Practice between local governments and between states has long been disparate. In Victoria, the legislation specified a minimum charge and some local governments used the provision to extract large tracts of open space. For example, the  Shire of Sherbrooke negotiated sometimes as much as 90% open space contribution, in steep or fire-prone localities of the Dandenong Ranges (such as became the Selby Bushland Reserve). By contrast, in Queensland prior to 1997, legislation specified a maximum statutory charge, reflecting the state’s pro-development ethos.

In developing localities, it’s vital that sufficiently large corridors of land are reserved for public purposes and it’s particularly important that floodplains, wetlands and ridgelines be reserved from incompatible development and (in the case of watercourses) to allow space for soft engineering works to manage stormwater.

The Land Planning Branch of the Queensland Department of Natural Resources sought to draft some guidelines for planning officers in local governments and departmental staff in dealing with development applications. The intention was to provide an authoritative benchmark to fortify officers in negotiations with developers and even perhaps in court. Jeremy Addison, a qualified planner and an officer of the Department, produced a draft working paper that was not considered finalised and was not published by the Department. It is replete with references to the statutory planning and land tenure legislation in operation in Queensland in the late 1990s-early 2000s, after the passage of the (now superseded) Integrated Planning Act 1997. It is included here because there are few known similar guidelines in public circulation and so the paper has contemporary value beyond historical interest. Its shortcomings should not be attributed to Mr Addison.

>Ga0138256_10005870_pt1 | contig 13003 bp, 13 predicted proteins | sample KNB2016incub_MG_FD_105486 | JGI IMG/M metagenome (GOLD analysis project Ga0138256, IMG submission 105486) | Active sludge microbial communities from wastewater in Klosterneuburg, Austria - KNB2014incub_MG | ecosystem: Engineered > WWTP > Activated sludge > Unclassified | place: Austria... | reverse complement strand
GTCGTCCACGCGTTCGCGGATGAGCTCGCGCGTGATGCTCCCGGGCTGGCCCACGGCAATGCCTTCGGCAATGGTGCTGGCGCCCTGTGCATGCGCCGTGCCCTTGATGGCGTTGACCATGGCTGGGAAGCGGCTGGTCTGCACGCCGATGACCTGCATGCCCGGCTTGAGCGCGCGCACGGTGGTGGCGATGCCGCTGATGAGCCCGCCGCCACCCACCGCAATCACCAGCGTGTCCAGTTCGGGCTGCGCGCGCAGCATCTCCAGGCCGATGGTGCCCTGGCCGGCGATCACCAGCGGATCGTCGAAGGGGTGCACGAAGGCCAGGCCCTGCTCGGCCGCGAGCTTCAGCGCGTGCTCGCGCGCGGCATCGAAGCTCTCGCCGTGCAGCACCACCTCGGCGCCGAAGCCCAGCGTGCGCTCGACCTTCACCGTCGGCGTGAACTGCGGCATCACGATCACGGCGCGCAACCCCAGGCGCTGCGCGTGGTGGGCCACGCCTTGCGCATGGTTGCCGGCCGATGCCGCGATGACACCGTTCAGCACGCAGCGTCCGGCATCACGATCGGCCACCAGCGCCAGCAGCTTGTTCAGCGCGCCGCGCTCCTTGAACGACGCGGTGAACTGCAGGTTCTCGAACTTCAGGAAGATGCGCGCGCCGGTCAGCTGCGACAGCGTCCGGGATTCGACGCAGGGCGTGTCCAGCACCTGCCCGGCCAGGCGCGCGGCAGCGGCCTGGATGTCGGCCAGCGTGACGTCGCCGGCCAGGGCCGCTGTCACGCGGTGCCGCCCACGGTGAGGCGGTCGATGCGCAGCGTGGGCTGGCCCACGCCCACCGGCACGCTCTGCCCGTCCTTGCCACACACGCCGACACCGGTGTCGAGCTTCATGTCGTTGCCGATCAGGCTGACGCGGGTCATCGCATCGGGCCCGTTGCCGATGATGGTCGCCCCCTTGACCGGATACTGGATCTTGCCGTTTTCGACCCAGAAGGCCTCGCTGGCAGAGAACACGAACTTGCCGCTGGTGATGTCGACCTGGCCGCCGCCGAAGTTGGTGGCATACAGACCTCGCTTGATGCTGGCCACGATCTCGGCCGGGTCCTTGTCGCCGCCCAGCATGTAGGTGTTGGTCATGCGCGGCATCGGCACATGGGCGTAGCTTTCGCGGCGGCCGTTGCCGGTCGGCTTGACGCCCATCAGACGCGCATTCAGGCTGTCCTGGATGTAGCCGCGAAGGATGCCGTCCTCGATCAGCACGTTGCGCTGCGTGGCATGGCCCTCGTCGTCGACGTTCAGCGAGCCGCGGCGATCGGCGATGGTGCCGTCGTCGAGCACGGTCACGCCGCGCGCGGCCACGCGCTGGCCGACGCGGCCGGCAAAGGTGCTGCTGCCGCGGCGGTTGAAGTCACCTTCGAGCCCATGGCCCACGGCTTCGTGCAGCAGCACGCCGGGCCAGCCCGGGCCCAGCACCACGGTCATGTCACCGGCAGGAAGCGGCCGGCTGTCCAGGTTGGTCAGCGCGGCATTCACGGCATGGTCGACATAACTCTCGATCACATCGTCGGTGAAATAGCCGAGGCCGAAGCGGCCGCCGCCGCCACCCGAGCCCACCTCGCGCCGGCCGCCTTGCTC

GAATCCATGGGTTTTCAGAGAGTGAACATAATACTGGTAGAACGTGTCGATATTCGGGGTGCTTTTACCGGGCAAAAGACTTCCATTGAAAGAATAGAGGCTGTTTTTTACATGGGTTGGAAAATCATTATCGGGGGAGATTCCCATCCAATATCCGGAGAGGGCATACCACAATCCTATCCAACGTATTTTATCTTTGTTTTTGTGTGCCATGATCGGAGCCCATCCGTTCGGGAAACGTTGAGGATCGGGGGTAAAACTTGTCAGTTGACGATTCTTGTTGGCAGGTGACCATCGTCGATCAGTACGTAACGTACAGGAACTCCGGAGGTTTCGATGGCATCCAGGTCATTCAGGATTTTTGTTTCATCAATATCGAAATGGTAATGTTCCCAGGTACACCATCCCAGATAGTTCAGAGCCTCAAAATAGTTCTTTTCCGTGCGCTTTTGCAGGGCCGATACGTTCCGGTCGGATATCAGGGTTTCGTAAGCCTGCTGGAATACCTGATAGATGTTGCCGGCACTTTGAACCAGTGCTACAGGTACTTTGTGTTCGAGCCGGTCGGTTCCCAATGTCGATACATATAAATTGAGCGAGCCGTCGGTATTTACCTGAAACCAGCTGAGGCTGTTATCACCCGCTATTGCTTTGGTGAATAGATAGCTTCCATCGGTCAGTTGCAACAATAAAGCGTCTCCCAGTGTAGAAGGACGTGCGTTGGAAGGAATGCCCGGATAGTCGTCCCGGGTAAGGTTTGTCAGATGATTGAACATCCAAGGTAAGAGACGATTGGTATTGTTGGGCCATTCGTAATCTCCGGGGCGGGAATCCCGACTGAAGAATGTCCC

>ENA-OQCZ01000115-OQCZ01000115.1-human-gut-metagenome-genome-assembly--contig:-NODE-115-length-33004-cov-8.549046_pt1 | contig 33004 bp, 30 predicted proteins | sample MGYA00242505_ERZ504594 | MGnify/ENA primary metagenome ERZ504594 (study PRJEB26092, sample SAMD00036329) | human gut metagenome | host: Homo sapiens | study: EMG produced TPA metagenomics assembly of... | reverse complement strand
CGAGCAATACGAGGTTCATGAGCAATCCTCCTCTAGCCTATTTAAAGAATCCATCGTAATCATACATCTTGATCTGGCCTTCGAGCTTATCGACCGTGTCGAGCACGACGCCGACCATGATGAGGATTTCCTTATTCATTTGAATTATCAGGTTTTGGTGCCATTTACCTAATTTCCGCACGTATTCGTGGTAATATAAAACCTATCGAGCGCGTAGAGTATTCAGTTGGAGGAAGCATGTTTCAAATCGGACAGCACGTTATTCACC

The “Parkland Surrender” paper addresses how much land should be offered up for public purposes in new subdivisions like this site of a proposed estate at Caboolture West, South East Queensland.

 

Surrender by developers is not the only method and perhaps not the most effective method of securing public open space. Melbourne’s metropolitan parks system, including Petty’s demonstration orchard at Templestowe, was funded by a general “metropolitan improvement” rate.

 

Some notes